Mourning cloak – willow, cottonwood, birch, elm, hops, white ash, basswood
American lady – pussytoes, sagebrush, sunflower, lupine, nettle, Canada thistle, hollyhock, mallow
Viceroy – willow, birch, plum, hawthorn, serviceberry, cherry
American snout – hackberry
Metalmark – yellow thistle
Spring azure – plum, cherry, maple, hop, blueberry, viburnum, wingstem, and others
Gray hairstreak – false indigo, bush clover, lupine, clover, vetch, hibiscus, mallow hawthorn, and others
Banded hairstreak – oak, hickory, ash, walnut
Wild indigo duskywing – baptisia, wild lupine, crownvetch
Cloudless sulphur – cassia
Southern dogface – false indigo, clover, alfalfa
Step 3: Be mindful of nature’s way
While some of the caterpillars present in your caterpillar garden will reach maturity and pupate into adults, many of them will not. There are many insectivorous birds, amphibians, reptiles, and mammals who dine on caterpillars as they grow, and there are certainly plenty of predatory and parasitic insects who enjoy slurping down a caterpillar every now and then or using them to house and feed their developing young.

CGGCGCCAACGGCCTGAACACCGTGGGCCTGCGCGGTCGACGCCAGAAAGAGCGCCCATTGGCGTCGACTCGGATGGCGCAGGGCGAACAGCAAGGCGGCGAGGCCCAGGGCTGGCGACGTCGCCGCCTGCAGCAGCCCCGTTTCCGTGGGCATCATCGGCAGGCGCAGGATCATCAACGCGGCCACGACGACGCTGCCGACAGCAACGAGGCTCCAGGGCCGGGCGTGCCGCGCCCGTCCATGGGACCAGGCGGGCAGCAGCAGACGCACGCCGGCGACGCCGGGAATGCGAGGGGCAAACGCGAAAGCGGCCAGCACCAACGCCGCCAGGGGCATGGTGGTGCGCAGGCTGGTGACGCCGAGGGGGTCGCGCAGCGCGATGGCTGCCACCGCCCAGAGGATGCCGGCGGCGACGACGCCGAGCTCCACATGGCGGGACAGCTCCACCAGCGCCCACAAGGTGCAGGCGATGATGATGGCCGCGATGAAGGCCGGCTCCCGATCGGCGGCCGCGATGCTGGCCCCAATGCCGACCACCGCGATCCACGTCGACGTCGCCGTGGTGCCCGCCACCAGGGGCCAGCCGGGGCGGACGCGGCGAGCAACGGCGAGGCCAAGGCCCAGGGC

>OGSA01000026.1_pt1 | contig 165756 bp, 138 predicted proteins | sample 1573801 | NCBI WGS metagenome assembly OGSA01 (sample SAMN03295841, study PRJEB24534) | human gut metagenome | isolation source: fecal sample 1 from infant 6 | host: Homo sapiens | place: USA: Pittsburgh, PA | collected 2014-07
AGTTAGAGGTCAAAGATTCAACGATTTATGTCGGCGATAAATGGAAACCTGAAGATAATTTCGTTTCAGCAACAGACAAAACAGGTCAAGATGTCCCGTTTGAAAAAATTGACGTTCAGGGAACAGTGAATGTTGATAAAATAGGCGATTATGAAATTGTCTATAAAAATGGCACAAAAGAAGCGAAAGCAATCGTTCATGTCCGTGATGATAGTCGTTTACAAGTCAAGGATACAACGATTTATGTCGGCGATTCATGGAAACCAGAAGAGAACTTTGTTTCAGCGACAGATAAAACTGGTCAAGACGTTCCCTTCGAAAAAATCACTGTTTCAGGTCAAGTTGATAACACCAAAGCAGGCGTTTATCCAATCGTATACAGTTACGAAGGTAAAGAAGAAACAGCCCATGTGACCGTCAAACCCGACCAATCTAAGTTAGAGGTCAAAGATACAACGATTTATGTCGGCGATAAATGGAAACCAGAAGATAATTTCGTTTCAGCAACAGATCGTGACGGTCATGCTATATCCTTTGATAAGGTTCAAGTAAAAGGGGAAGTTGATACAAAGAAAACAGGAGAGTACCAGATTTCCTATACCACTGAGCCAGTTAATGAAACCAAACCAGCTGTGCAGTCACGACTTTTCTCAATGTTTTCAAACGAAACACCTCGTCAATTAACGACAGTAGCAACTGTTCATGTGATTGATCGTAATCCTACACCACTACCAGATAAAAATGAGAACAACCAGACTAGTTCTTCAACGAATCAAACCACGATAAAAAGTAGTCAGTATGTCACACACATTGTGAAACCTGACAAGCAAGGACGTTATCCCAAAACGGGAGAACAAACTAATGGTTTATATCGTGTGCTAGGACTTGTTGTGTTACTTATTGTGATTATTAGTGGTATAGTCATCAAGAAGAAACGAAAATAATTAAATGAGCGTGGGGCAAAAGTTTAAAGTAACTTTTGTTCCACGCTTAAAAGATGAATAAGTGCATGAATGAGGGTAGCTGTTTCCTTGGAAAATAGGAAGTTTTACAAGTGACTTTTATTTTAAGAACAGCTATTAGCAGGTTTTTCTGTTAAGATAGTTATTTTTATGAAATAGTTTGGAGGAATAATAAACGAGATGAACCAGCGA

Though not all of the caterpillars in your larvae garden will survive, don’t be discouraged. That’s the way nature rolls. Some will make it, others won’t. Be mindful of nature’s way and try not to interfere. But, even if just one caterpillar survives to adulthood, you’ve made a difference in the life of an important and beautiful pollinator.
Plant a garden full of flowers that attract pollinators and feed a diversity of larval insects. Caterpillar gardening is butterfly gardening at its finest!
Related post: Reasons NOT to clean up the garden this fall
Do you have any larval host plants for butterflies? If so, what do you grow? Tell us in the comment section below.